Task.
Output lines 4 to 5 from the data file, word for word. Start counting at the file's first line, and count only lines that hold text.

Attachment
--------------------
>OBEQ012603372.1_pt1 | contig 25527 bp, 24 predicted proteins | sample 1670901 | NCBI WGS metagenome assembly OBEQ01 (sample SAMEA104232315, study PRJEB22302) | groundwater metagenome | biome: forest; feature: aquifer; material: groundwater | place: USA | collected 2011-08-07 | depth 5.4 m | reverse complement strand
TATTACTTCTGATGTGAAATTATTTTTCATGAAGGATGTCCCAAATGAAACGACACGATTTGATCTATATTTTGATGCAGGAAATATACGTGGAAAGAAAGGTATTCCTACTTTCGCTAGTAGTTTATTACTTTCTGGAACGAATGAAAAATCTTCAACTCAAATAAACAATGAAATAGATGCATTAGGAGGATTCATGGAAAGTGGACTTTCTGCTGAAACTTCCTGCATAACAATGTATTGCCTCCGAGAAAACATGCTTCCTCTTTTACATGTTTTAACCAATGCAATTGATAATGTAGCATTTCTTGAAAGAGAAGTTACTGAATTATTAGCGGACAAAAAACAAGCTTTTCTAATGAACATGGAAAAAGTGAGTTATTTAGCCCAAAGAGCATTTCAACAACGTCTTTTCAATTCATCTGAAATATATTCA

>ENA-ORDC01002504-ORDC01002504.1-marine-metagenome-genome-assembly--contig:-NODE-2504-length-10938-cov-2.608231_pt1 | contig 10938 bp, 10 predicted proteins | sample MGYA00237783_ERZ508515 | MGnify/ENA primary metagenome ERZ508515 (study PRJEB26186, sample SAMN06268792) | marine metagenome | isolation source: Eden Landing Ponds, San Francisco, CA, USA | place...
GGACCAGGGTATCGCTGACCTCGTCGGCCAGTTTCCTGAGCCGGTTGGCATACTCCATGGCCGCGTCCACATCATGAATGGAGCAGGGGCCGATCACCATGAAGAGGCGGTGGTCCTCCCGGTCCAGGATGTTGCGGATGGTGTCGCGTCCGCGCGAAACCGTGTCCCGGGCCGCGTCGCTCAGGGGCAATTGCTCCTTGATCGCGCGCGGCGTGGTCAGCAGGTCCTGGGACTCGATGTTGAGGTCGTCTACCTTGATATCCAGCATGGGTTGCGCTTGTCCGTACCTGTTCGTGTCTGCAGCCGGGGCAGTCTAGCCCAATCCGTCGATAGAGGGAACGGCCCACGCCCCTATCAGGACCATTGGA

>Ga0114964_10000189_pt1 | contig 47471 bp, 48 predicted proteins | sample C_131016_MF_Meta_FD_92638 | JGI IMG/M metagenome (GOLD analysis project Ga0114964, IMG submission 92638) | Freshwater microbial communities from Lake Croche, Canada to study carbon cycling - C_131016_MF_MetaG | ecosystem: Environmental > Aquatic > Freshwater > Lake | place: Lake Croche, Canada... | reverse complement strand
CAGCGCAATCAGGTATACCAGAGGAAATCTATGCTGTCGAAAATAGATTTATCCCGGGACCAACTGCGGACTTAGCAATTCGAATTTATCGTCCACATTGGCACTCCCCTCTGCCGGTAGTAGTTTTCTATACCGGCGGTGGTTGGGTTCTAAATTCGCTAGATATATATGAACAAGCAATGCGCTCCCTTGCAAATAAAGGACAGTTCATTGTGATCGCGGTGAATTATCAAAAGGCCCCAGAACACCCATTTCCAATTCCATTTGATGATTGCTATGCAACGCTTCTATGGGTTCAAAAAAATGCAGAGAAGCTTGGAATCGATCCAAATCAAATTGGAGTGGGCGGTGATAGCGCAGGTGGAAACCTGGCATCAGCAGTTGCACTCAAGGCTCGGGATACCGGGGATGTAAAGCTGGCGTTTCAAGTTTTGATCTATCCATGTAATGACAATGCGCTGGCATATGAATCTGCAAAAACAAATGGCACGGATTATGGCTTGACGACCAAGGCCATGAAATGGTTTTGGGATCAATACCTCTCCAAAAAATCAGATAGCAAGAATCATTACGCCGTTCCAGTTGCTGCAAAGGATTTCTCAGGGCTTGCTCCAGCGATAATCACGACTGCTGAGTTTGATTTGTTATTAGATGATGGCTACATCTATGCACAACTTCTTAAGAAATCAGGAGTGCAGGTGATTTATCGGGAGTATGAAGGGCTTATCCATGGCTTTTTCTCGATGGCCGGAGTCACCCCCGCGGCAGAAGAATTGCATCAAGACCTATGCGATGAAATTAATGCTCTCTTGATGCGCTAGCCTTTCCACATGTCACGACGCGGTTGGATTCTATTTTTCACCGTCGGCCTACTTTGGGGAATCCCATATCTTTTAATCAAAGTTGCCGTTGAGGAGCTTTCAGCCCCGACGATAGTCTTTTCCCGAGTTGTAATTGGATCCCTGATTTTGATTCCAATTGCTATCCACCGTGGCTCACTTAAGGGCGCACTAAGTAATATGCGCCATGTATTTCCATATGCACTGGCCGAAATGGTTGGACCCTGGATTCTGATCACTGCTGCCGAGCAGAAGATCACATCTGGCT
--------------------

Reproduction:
GGACCAGGGTATCGCTGACCTCGTCGGCCAGTTTCCTGAGCCGGTTGGCATACTCCATGGCCGCGTCCACATCATGAATGGAGCAGGGGCCGATCACCATGAAGAGGCGGTGGTCCTCCCGGTCCAGGATGTTGCGGATGGTGTCGCGTCCGCGCGAAACCGTGTCCCGGGCCGCGTCGCTCAGGGGCAATTGCTCCTTGATCGCGCGCGGCGTGGTCAGCAGGTCCTGGGACTCGATGTTGAGGTCGTCTACCTTGATATCCAGCATGGGTTGCGCTTGTCCGTACCTGTTCGTGTCTGCAGCCGGGGCAGTCTAGCCCAATCCGTCGATAGAGGGAACGGCCCACGCCCCTATCAGGACCATTGGA

>Ga0114964_10000189_pt1 | contig 47471 bp, 48 predicted proteins | sample C_131016_MF_Meta_FD_92638 | JGI IMG/M metagenome (GOLD analysis project Ga0114964, IMG submission 92638) | Freshwater microbial communities from Lake Croche, Canada to study carbon cycling - C_131016_MF_MetaG | ecosystem: Environmental > Aquatic > Freshwater > Lake | place: Lake Croche, Canada... | reverse complement strand